Vatican to Issue Instructions on Merging/Closing of U.S. Parishes

by Susan Brinkmann, OCDS
Staff Journalist

In response to the many U.S. dioceses that are facing severe financial pressure as a result of the sex abuse crisis, and are now being forced to close parishes, the Congregation for the Clergy is working on a document that will provide guidelines for the closing or merging of parishes.

Vatican Insider is reporting that the document, which may be released as soon as this fall, will guide bishops in dioceses strained by the sex-abuse scandal who feel the need to close or merge parishes. Fearing that these economic problems could lead to repercussions on religious life and even on maintaining basic living conditions for priests, the new document will provide guidelines on how the U.S. Bishops’ Conference, and each individual diocese, must act to rebuild its presence in their area.  

The announcement also comes in the wake of several cases where the Vatican has ruled against the closing of several American parishes. One example took place recently in Cleveland where the Holy See launched an investigation into what caused Bishop Ordinary Gerard Lennon to cut or merge 52 out of 224 parishes in the diocese. Lennon has been asked to stop the cuts until the investigation is complete.

Recent Vatican intervention to prevent closures has also occurred recently in the dioceses of Springfield (Massachusetts),  Allentown (Pennsylvania)  and Buffalo (New York) where bishops have been ordered to leave church buildings open for religious uses because the bishops failed to show the necessity for closure.

These cases are rare, but happening more frequently in recent years since the sex abuse crisis has stripped so many dioceses of funds and a vocation crisis has left them short of priests. Even though Canon Law gives bishops the authority to allocate resources in their dioceses, Vatican tribunals are increasingly more prone to insist that churches should remain open as sites of worship whenever possible.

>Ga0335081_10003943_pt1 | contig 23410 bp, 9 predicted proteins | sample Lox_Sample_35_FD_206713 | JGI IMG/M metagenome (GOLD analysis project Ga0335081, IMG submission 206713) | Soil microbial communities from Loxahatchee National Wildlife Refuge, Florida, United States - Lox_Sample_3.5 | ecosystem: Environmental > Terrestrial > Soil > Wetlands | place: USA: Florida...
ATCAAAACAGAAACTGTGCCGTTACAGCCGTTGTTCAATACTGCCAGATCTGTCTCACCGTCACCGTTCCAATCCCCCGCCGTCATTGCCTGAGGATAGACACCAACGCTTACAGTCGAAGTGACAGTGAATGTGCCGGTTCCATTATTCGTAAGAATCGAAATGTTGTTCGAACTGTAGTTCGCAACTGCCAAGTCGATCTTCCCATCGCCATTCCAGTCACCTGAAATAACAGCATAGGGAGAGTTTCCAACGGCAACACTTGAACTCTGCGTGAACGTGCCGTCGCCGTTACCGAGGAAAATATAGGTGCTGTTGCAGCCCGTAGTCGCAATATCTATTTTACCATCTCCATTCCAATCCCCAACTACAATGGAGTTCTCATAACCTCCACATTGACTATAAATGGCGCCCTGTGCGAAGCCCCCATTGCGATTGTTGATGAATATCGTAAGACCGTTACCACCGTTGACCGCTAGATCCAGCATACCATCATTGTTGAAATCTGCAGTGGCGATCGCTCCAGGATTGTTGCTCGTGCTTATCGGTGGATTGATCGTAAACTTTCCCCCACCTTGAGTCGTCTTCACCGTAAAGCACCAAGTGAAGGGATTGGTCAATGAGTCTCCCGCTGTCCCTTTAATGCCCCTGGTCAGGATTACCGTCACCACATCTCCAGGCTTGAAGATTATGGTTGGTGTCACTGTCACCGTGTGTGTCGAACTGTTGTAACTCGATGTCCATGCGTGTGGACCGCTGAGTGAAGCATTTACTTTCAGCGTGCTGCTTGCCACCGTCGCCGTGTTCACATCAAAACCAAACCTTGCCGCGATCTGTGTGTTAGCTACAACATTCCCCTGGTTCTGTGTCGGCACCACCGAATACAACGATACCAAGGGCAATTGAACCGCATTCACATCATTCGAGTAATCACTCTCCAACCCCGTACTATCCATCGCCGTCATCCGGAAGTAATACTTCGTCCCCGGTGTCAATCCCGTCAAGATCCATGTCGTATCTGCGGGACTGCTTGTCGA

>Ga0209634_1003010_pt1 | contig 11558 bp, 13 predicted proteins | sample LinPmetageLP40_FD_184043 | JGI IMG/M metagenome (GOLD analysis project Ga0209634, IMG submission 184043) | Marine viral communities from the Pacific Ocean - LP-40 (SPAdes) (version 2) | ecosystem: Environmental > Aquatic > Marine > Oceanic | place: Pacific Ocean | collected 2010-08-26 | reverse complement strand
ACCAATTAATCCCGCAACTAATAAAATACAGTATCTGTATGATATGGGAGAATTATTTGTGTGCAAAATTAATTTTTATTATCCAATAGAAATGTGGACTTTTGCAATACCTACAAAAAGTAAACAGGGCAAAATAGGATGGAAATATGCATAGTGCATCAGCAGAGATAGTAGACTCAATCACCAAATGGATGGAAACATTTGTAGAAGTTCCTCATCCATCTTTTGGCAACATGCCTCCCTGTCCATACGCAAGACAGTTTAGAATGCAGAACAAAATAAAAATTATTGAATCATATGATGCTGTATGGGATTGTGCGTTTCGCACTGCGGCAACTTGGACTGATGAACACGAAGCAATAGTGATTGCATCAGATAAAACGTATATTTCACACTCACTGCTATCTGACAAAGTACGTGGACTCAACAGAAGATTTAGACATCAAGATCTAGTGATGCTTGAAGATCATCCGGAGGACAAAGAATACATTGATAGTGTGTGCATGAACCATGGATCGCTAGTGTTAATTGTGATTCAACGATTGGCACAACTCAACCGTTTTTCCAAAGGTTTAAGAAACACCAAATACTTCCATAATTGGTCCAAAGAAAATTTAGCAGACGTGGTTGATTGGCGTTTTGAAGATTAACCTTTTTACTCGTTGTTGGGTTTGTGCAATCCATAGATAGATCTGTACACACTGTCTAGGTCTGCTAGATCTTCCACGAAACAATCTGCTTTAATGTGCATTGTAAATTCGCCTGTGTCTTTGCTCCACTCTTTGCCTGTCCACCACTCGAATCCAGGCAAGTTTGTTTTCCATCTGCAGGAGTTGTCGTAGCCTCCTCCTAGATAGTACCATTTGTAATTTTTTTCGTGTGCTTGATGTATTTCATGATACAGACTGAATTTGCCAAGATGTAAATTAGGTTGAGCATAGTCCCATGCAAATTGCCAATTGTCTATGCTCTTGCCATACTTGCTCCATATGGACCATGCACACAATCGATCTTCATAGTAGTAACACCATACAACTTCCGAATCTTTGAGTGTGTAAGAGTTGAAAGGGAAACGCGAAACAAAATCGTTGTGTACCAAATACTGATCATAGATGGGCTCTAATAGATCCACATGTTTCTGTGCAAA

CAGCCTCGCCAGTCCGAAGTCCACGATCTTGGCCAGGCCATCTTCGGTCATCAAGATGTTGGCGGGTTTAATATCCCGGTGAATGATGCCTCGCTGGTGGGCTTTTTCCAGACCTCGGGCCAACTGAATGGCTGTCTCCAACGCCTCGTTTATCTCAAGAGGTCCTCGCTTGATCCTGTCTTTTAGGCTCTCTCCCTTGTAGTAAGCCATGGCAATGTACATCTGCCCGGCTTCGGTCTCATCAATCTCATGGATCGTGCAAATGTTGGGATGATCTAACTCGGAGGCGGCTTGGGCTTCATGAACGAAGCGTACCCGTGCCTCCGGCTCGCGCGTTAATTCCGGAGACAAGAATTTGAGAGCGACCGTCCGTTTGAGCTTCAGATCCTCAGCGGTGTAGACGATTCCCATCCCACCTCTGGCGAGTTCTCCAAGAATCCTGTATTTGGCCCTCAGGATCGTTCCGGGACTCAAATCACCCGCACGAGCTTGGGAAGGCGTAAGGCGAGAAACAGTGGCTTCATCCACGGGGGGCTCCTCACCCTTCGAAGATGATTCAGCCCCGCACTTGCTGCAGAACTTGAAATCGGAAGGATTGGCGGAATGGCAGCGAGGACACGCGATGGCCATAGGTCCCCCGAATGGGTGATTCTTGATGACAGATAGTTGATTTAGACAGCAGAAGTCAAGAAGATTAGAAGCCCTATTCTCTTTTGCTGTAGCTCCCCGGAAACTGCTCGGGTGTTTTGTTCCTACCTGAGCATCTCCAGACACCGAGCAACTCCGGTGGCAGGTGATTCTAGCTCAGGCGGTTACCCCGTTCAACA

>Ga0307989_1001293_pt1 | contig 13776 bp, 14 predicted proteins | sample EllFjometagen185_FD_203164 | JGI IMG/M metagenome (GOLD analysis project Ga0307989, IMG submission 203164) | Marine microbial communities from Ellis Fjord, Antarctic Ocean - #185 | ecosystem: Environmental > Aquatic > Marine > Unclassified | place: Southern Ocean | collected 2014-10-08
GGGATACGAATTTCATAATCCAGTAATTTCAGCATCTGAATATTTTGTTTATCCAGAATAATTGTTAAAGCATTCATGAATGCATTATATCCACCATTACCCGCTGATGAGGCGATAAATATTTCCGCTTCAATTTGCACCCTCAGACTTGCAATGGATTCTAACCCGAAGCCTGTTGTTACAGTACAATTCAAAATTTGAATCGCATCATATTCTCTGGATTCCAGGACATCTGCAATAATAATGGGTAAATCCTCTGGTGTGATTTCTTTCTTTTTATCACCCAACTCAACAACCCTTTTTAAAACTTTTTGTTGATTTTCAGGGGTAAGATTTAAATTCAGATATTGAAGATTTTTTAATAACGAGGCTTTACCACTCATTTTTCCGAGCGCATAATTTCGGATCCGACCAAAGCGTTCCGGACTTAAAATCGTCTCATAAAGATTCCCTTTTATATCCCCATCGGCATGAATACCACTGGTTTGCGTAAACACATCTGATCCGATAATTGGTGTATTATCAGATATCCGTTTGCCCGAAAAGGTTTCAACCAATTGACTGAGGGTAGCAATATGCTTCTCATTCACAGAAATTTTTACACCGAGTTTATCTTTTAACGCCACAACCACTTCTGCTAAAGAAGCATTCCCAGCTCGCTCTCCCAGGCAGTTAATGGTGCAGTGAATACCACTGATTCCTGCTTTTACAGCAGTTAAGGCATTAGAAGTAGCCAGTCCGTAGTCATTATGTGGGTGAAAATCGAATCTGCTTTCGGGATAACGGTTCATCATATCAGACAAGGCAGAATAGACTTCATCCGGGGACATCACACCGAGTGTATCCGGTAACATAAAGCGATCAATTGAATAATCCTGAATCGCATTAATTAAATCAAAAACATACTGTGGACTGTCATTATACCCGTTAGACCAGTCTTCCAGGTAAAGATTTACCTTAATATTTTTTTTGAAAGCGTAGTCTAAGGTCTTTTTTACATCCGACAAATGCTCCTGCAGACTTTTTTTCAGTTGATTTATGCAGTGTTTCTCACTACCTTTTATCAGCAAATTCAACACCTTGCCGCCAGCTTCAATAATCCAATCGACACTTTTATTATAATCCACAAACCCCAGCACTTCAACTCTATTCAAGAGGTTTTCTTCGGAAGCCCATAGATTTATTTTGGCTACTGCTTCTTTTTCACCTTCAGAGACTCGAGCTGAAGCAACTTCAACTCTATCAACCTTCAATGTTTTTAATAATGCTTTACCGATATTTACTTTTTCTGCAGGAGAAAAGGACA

“A diocese in difficulty does well to reduce the number of parishes, but must maintain churches and chapels where they exist, perhaps entrusting the care to families of the faithful who are willing to look after them and keep them open. Then on Sundays it is easy to send a priest to celebrate Mass,” writes Vatican Insider.

“This solution would take into account various factors, the first being the singular issue of distances, which in the United States are so large. Outright closure of places of worship often obliges the faithful of the parish to take long journeys to participate in the holy Sunday service.”

A second problem that the document will address is the sale of, and management changes, at Catholic hospitals.

“The first recommendation is to preserve an ethical perspective in the case of a change in management,” Vatican Insider reports. “If this is not possible, then one can sell, but must anyway favour organizations and institutions that are ethically sound.”

The document will also address concern about the consequences of the enormous monetary damages being paid out to abuse victims by some dioceses which is threatening their ability to provide pensions and healthcare assistance to aging priests. The document is expected to advise bishops on how to create a “safety net” for these vulnerable populations.

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